San Bernardino County's transportation planning agency, the city of Upland and Caltrans are fighting the county over the use of grand jury transcripts from the Colonies corruption investigation in a pending indemnity lawsuit.
In that lawsuit, the county wants the three public agencies - including the San Bernardino Associated Governments (SanBAG) - to pay any damages associated with storm drain construction that dumped floodwater into the Colonies development in Upland.
Rancho Cucamonga-based Colonies Partners LP had sued the county, which ultimately settled with the developer for $102 million - a deal tainted by charges of bribery and conflict of interest.
Attorneys defending SanBAG, Upland and Caltrans in the indemnity case, filed a motion Thursday in San Bernardino Superior Court requesting a hearing before Judge Michael A. Smith.
They want Smith to order that they can use the transcripts from the criminal case surrounding the settlement in their defense in the indemnity civil case.
The county should back away, they say, from going after the agencies in the midst of a criminal case in which the settlement itself is in question.
In a telephone interview Friday, SanBAG attorney Ken MacVey said the transcripts show that every attorney working for the county up to the time of the landmark settlement believed the settlement was, at best, excessive, and at worst, potentially illegal.
And the fact that the county is trying to prevent that information from coming out in the indemnity case "violate fundamental principles of fair play, jurisdiction and court comity," MacVey said in his motion.
"They're trying to prevent the truth coming out about what everyone of the lawyers had to say - that there was no basis for this settlement," MacVey said.
The county filed its motion on Sept. 16, arguing that allowing the defendants to use the April grand jury testimony in the indemnity trial would violate the attorney-client and attorney work product privileges. Under a confidentiality agreement with the District Attorney's Office, the county maintains it agreed to release the privileged materials to prosecutors solely for the benefit of the criminal investigation and nothing more.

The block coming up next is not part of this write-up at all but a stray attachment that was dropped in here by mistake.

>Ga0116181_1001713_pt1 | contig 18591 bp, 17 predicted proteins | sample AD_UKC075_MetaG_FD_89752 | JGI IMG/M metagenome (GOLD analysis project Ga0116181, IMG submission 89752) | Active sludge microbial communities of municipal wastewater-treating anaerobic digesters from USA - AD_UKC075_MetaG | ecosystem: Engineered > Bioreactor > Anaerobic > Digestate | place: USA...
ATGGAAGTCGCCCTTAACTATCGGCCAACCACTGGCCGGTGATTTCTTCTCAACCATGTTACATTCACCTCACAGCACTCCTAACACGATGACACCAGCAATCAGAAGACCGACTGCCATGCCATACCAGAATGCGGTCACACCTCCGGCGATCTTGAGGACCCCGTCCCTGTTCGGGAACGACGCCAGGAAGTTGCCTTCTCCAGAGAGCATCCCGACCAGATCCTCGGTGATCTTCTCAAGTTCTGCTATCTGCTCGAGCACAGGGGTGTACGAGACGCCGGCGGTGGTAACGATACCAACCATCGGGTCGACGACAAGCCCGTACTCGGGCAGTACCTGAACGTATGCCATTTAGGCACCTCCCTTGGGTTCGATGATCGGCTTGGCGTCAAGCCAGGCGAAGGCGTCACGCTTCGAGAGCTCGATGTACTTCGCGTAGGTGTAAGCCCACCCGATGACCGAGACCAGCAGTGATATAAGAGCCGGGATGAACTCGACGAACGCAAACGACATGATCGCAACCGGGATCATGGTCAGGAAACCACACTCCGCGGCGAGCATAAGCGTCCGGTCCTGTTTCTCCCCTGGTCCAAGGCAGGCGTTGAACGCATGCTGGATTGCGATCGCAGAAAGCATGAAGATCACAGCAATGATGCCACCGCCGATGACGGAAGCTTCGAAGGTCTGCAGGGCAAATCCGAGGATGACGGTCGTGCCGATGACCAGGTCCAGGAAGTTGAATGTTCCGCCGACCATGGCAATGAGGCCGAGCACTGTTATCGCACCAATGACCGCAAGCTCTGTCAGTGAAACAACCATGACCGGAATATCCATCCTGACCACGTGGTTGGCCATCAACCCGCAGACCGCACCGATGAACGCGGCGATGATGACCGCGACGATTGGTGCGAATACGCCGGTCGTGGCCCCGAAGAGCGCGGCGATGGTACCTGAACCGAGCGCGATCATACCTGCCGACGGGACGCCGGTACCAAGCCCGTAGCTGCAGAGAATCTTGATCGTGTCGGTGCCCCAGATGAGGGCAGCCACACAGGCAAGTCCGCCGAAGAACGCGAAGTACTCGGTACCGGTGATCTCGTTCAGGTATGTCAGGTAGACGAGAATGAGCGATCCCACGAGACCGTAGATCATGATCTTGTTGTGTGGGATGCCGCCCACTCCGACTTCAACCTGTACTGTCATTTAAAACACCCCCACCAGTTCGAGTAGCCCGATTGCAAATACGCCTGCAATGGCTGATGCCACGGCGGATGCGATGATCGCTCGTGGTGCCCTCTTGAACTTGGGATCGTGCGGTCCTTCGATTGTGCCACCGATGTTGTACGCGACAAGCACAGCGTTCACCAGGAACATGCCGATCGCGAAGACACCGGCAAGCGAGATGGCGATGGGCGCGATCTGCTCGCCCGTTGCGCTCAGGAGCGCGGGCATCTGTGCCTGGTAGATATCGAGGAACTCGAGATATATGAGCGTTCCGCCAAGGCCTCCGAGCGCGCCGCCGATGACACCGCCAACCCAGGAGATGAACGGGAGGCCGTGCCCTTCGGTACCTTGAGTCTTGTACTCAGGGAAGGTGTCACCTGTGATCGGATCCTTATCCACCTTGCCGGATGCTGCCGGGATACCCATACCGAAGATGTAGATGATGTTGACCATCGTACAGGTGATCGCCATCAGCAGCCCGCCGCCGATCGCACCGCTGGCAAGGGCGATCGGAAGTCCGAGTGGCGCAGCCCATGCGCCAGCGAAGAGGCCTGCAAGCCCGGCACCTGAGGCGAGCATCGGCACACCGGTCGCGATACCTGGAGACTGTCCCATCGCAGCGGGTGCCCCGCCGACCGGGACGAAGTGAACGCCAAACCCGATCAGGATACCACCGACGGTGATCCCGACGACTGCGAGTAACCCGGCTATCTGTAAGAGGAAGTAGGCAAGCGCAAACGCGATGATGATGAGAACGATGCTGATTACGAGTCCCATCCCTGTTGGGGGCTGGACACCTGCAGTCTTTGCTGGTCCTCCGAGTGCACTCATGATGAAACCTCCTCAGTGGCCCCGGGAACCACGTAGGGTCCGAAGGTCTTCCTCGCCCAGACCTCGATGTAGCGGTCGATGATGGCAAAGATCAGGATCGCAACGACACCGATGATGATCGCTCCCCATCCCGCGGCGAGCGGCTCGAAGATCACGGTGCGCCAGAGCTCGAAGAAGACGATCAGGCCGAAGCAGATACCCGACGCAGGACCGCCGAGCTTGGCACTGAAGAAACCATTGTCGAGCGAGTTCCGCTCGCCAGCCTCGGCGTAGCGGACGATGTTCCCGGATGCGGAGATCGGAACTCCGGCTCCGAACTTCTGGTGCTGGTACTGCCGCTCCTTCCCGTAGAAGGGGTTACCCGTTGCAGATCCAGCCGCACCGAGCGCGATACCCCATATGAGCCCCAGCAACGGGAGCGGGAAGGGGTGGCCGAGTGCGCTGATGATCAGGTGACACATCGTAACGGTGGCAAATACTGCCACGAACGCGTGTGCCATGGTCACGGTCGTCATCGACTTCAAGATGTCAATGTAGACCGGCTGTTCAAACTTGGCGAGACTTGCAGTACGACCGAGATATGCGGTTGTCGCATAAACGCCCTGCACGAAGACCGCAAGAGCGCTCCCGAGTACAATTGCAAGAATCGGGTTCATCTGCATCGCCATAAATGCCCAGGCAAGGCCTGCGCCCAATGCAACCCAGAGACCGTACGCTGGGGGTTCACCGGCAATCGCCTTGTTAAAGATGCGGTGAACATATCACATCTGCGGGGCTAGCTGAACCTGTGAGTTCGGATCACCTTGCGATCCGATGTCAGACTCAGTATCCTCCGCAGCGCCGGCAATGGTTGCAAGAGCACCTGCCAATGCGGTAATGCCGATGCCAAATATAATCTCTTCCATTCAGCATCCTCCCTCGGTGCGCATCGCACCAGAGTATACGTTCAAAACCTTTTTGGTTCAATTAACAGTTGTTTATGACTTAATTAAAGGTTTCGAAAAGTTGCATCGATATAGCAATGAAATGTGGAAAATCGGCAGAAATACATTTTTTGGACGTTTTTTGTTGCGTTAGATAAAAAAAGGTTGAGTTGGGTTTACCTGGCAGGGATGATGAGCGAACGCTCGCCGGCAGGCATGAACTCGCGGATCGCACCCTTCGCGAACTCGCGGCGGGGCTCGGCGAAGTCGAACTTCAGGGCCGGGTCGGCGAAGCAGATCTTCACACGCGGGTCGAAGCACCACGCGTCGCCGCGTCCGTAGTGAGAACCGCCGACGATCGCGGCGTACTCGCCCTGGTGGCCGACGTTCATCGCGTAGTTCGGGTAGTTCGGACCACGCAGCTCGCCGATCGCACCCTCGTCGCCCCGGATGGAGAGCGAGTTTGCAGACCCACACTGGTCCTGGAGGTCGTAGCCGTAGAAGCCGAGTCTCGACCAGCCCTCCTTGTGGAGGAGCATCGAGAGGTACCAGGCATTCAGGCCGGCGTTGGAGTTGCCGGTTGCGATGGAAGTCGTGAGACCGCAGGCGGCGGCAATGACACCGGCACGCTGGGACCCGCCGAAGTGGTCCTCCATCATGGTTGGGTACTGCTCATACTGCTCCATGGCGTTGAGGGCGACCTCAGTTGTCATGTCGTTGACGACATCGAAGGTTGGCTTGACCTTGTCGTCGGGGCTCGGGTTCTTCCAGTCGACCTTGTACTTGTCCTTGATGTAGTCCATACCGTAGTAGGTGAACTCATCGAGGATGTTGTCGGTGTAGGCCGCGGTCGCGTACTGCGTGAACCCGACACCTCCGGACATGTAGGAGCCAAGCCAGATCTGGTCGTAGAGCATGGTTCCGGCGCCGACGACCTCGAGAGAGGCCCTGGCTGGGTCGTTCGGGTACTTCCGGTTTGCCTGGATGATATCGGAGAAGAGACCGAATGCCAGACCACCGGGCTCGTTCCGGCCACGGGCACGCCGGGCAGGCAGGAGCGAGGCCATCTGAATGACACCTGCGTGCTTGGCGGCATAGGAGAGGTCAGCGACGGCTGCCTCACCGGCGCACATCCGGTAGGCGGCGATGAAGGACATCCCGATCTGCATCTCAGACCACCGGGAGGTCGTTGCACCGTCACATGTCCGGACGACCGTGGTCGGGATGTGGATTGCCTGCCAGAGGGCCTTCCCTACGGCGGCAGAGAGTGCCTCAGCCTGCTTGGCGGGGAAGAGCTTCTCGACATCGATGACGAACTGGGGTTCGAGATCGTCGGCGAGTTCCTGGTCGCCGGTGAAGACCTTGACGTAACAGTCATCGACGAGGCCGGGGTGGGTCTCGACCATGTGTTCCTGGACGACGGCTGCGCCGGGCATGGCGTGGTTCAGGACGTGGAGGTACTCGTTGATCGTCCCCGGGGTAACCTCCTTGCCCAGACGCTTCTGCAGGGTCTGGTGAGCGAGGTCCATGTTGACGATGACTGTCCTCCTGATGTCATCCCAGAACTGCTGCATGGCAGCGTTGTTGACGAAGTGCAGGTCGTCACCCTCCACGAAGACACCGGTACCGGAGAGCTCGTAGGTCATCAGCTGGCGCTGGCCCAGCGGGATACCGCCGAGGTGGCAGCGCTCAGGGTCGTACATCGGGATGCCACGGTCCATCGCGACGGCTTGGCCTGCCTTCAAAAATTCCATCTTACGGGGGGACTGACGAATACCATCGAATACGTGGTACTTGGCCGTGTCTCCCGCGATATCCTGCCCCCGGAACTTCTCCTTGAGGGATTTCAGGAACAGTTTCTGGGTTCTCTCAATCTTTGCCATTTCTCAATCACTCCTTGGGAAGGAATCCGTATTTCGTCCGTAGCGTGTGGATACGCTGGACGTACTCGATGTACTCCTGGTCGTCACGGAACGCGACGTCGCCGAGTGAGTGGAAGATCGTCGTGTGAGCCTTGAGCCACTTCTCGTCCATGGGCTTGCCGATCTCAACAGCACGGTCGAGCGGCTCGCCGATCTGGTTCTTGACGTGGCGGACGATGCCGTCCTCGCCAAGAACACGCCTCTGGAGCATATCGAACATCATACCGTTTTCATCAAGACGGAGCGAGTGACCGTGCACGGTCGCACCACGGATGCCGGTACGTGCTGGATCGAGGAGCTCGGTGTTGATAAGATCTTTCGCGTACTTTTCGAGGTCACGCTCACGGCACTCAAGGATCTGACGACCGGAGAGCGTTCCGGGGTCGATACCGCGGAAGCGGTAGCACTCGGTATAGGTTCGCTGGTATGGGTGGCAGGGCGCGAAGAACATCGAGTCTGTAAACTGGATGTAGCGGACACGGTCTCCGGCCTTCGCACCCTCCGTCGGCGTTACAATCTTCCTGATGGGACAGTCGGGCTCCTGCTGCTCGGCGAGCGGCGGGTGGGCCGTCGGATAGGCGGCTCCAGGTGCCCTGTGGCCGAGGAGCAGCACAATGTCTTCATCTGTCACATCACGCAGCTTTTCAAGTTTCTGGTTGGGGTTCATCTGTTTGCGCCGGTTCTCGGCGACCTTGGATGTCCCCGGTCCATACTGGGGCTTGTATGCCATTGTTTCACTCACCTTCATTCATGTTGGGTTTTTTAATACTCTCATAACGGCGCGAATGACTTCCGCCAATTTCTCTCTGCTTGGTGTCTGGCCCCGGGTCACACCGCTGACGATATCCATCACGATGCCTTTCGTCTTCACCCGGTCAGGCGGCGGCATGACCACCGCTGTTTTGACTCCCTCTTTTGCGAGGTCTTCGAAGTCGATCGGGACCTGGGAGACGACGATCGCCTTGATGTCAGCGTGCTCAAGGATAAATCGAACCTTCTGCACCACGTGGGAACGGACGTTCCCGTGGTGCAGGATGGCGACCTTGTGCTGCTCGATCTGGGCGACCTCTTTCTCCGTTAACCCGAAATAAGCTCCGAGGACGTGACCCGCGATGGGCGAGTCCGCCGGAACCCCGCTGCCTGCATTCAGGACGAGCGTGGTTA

The court-ordered unsealing of the transcripts on July 22 doesn't change that, the county maintains.
MacVey argued that the county understood that the information it provided to prosecutors may be disclosed to third parties pursuant to statute or court order.
"I think they have concerns that the information in there really does show that they have a real problem with their case, so they're taking these extraordinary steps," MacVey said Friday in a telephone interview. "We don't think they have any legal basis for doing this."
During its heated legal battle with Colonies Partners LP., the county sued the three public agencies in 2004 seeking indemnity for any damages that could arise from the litigation. The county maintains that the three agencies built a storm drain during the extension of the 210 Freeway that diverted floodwater onto Colonies' property, and therefore are liable for damages to the property. The county settled with the developer for $102 million on Nov. 28, 2006.
On May 9, the criminal grand jury indicted Colonies co-managing partner Jeff Burum, former county Supervisor Paul Biane, former assistant assessor Jim Erwin and Mark Kirk, former chief of staff for Supervisor Gary Ovitt. The four, who deny any wrongdoing, are accused of conspiring to secure the settlement in the developer's favor in exchange for bribes and political favors.
By Joe Nelson, Staff Writer
Source: San Bernardino County Sun